After 5 Grands Prix Bagnaia and Bezzecchi are separated by just one point, 94 for Pecco against 93 for Marco. That’s not much of a difference seeing as every weekend there are 37 points up for grabs (we talked about it HERE), but it applies to everyone. What is often forgotten is that with the change of format and the introduction of sprint races, there has been an epochal change in the MotoGP rules and the riders still have to get used to it.
First of all, qualifying is now worth double, because it decides the grid positions for the two races, then the ways of interpreting them must be different and no one has yet figured out how to do it best. It’s not us that says that, but the numbers, which you can find below.
Bagnaia was right last Sunday when he said that he is "lucky that there are sprint races". If he's still leading the standings, he owes it to the points on Saturday. Considering the fact that there are only half the points, the world champion has been the best performer in the short race. With two victories and 4 podiums to his name, he has picked up 44 points against 50 on Sunday (coming from two victories). His start to the season has been strange, with 3 crashes in 5 races, and those numbers show that Pecco has wasted so many opportunities. Without the sprint race he would be 2nd in the championship and 26 points behind Bezzecchi.
It's actually Marco who has been the best on Sunday, with two victories and 3 podiums. He too has lacked a pinch of consistency, but above all the points on Saturday to overtake Pecco. Apart from the sprint in Argentina, where he got on the podium, the VR46 rider has never looked good in the short race, picking up just 17 points, less than a fifth of the total. From this point of view, he has paid for his results in qualifying, in fact at Termas de Rio Hondo, the only GP in which he qualified on the front row, he picked up his only podium on Saturday.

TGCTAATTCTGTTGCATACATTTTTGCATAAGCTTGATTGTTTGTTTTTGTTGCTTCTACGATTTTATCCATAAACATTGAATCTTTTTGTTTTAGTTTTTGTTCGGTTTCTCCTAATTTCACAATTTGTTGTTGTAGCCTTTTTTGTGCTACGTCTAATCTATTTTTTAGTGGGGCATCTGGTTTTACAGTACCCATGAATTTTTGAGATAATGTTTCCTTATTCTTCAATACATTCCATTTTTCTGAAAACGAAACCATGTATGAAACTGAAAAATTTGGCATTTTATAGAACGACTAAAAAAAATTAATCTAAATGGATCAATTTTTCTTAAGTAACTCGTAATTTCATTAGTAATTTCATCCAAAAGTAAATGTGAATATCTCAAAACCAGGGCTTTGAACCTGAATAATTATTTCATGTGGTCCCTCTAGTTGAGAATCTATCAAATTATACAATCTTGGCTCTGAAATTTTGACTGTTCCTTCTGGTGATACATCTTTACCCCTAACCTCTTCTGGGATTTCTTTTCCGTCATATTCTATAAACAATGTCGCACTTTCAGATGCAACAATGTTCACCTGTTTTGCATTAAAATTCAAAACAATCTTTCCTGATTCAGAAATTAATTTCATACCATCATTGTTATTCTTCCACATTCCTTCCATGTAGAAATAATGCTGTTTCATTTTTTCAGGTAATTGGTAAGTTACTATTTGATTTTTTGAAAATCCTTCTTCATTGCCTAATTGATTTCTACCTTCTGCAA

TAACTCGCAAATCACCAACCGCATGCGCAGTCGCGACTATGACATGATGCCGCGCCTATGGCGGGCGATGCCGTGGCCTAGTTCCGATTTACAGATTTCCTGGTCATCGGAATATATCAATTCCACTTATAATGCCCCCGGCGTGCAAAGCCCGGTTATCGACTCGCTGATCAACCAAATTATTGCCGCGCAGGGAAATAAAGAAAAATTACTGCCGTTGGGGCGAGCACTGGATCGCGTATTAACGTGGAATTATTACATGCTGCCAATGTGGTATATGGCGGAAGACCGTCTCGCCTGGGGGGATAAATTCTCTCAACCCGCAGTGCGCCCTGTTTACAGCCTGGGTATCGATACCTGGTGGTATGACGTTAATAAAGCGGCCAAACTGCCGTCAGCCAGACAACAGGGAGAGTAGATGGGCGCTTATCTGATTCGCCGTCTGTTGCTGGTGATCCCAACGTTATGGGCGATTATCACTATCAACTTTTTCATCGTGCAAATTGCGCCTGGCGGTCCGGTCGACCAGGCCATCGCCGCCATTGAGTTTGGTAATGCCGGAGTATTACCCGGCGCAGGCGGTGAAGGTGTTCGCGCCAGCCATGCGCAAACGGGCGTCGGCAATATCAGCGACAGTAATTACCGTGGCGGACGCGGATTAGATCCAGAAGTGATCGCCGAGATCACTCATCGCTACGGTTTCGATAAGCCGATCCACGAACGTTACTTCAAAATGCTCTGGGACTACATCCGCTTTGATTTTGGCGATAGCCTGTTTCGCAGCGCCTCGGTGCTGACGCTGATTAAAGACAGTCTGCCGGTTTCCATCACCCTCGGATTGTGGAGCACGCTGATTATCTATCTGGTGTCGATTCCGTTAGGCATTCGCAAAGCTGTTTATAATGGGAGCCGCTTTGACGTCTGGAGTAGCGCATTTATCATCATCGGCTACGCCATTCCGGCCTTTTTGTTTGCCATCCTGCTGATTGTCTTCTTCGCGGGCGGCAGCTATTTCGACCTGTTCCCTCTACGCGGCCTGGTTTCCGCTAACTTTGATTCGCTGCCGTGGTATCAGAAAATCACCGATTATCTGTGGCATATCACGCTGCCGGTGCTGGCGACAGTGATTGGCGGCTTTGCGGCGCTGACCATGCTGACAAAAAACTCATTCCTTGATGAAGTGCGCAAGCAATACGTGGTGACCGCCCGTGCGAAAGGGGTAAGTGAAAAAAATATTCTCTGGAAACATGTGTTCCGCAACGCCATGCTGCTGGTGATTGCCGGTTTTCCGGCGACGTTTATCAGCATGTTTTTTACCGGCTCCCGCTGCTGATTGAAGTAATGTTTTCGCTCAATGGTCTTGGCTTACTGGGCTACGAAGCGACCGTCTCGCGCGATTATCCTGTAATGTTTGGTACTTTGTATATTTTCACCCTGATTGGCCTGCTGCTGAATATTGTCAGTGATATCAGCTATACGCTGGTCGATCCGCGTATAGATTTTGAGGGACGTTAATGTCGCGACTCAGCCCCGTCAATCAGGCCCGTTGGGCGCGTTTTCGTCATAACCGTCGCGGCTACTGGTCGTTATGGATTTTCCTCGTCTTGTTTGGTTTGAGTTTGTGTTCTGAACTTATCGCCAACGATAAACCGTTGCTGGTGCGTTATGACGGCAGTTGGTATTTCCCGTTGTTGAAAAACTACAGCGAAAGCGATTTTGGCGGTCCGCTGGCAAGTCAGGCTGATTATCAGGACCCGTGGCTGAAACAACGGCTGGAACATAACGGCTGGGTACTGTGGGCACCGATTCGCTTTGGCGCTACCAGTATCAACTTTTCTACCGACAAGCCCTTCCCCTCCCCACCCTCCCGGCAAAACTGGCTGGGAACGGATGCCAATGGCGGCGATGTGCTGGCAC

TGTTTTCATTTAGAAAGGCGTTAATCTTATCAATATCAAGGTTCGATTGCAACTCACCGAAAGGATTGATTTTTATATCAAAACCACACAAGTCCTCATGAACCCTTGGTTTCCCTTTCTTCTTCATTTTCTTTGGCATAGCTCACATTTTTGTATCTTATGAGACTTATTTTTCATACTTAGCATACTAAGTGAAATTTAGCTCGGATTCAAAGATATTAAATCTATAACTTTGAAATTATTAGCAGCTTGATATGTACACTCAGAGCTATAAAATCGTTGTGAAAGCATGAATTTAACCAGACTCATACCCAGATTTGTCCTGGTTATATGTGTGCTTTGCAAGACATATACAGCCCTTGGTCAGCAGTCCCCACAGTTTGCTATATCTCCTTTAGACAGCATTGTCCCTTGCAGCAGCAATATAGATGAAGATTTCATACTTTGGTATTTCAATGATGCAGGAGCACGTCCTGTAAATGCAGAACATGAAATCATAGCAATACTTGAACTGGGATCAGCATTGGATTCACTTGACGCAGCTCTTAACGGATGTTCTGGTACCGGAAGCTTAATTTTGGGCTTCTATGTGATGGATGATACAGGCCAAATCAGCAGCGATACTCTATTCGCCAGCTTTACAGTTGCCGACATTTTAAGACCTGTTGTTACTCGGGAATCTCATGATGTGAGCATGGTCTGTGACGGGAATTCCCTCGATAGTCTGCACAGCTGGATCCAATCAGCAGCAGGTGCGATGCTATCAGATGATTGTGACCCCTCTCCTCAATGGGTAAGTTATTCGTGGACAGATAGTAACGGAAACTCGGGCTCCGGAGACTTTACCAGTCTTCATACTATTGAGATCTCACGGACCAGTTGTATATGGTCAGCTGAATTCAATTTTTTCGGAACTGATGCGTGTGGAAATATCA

Binder and Martin are the exact opposite. A bit like Pecco, Brad and Jorge have almost scored more in the sprint than in the long race: 38 points out of 81 for the South African, 36 out of 80 for the Spaniard. Both are very fast on the flying lap, can be explosive and get off to a good start: all qualities that are needed in the sprint, only to lose their way over the distance.
The opposite of Zarco, who throughout his career (since his Moto2 days) has had tyre management as his strong point. In fact, on Saturday Johann has taken home just 8 points in 5 races, while on Sunday he has been on the podium twice and his tally rises to 58. Something similar can also be said for Maverick Vinales (12 points in sprints, 37 in normal races ) who has always suffered in the early laps, in addition to the fact that the Aprilia has some problems in getting off the line.
Luca Marini is more in line in the two races: 38 points on Sunday and 16 on Saturday, therefore just under half, in line with the halved score. Like him also Miller and in fact both can count on a podium both in the sprint and in the long race.
On the other hand, we can say without fear of being contradicted that Quartararo absolutely does not dig the short race. But we should make a note: perhaps more than him, it is the Yamaha that does not dig it. In fact, the M1 is unable to express its potential in the flying lap and then suffers in the group: two problems that are magnified in the short distance, when there is less time to recover and strategize. In fact, Fabio has scored just one point of his 49 total in the sprint.
In the table above we have considered the top 10 riders in the standings and the last one is Alex Rins. His story, however, is quite different: 9 points in the sprints and 25 out of 38 in the long races all come from Austin, the only track where he has succeeded in expressing himself at a high level on the Honda.